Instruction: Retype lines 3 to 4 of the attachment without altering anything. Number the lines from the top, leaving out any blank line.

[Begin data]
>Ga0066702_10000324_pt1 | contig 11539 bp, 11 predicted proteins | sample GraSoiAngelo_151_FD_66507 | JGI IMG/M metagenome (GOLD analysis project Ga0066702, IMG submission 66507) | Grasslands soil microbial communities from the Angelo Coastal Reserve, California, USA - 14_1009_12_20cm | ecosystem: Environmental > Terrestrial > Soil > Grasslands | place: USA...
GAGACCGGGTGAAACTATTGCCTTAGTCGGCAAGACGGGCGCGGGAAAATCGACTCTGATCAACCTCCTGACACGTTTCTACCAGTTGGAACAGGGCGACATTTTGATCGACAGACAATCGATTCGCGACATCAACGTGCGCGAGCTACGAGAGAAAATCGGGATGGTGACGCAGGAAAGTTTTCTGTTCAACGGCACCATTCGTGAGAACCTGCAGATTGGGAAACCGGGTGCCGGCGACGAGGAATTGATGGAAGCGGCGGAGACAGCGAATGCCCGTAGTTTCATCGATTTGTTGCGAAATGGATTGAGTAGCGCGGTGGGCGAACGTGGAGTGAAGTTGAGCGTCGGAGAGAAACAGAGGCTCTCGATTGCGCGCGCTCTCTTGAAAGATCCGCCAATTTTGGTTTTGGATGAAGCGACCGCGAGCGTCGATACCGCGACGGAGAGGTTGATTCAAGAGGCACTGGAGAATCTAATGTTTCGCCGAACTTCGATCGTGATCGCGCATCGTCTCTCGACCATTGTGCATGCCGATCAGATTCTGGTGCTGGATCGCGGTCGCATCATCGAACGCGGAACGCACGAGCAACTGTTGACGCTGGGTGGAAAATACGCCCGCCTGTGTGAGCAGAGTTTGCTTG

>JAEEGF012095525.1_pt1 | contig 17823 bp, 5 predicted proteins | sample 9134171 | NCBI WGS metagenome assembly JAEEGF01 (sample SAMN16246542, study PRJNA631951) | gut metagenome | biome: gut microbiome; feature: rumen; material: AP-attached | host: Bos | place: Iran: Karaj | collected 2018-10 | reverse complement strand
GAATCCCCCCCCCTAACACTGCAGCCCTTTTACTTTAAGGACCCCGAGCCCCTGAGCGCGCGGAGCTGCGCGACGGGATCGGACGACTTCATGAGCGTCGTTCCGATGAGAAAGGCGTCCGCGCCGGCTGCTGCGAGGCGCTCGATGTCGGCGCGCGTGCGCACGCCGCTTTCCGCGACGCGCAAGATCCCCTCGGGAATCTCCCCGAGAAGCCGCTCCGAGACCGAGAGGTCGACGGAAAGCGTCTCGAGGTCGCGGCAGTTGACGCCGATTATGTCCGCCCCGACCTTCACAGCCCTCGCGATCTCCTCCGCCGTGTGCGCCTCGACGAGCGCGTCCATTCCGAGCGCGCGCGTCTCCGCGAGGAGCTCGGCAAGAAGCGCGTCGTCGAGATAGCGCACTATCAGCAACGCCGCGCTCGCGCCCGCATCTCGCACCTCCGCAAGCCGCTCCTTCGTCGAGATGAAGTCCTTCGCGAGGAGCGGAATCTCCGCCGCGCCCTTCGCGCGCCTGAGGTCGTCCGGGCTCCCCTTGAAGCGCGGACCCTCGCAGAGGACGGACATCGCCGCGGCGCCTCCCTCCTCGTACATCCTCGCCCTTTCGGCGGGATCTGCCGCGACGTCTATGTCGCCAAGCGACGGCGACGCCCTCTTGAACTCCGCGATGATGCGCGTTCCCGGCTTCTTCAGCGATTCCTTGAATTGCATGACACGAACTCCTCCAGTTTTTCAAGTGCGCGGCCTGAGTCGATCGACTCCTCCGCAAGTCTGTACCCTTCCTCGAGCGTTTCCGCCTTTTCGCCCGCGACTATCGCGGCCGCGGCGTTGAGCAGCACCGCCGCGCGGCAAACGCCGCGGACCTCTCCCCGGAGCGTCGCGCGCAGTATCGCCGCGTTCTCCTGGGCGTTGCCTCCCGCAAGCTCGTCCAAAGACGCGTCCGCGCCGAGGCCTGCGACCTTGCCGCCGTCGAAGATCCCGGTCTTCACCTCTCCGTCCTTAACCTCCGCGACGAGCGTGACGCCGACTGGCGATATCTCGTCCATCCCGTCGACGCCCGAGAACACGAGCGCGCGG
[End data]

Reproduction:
>JAEEGF012095525.1_pt1 | contig 17823 bp, 5 predicted proteins | sample 9134171 | NCBI WGS metagenome assembly JAEEGF01 (sample SAMN16246542, study PRJNA631951) | gut metagenome | biome: gut microbiome; feature: rumen; material: AP-attached | host: Bos | place: Iran: Karaj | collected 2018-10 | reverse complement strand
GAATCCCCCCCCCTAACACTGCAGCCCTTTTACTTTAAGGACCCCGAGCCCCTGAGCGCGCGGAGCTGCGCGACGGGATCGGACGACTTCATGAGCGTCGTTCCGATGAGAAAGGCGTCCGCGCCGGCTGCTGCGAGGCGCTCGATGTCGGCGCGCGTGCGCACGCCGCTTTCCGCGACGCGCAAGATCCCCTCGGGAATCTCCCCGAGAAGCCGCTCCGAGACCGAGAGGTCGACGGAAAGCGTCTCGAGGTCGCGGCAGTTGACGCCGATTATGTCCGCCCCGACCTTCACAGCCCTCGCGATCTCCTCCGCCGTGTGCGCCTCGACGAGCGCGTCCATTCCGAGCGCGCGCGTCTCCGCGAGGAGCTCGGCAAGAAGCGCGTCGTCGAGATAGCGCACTATCAGCAACGCCGCGCTCGCGCCCGCATCTCGCACCTCCGCAAGCCGCTCCTTCGTCGAGATGAAGTCCTTCGCGAGGAGCGGAATCTCCGCCGCGCCCTTCGCGCGCCTGAGGTCGTCCGGGCTCCCCTTGAAGCGCGGACCCTCGCAGAGGACGGACATCGCCGCGGCGCCTCCCTCCTCGTACATCCTCGCCCTTTCGGCGGGATCTGCCGCGACGTCTATGTCGCCAAGCGACGGCGACGCCCTCTTGAACTCCGCGATGATGCGCGTTCCCGGCTTCTTCAGCGATTCCTTGAATTGCATGACACGAACTCCTCCAGTTTTTCAAGTGCGCGGCCTGAGTCGATCGACTCCTCCGCAAGTCTGTACCCTTCCTCGAGCGTTTCCGCCTTTTCGCCCGCGACTATCGCGGCCGCGGCGTTGAGCAGCACCGCCGCGCGGCAAACGCCGCGGACCTCTCCCCGGAGCGTCGCGCGCAGTATCGCCGCGTTCTCCTGGGCGTTGCCTCCCGCAAGCTCGTCCAAAGACGCGTCCGCGCCGAGGCCTGCGACCTTGCCGCCGTCGAAGATCCCGGTCTTCACCTCTCCGTCCTTAACCTCCGCGACGAGCGTGACGCCGACTGGCGATATCTCGTCCATCCCGTCGACGCCCGAGAACACGAGCGCGCGG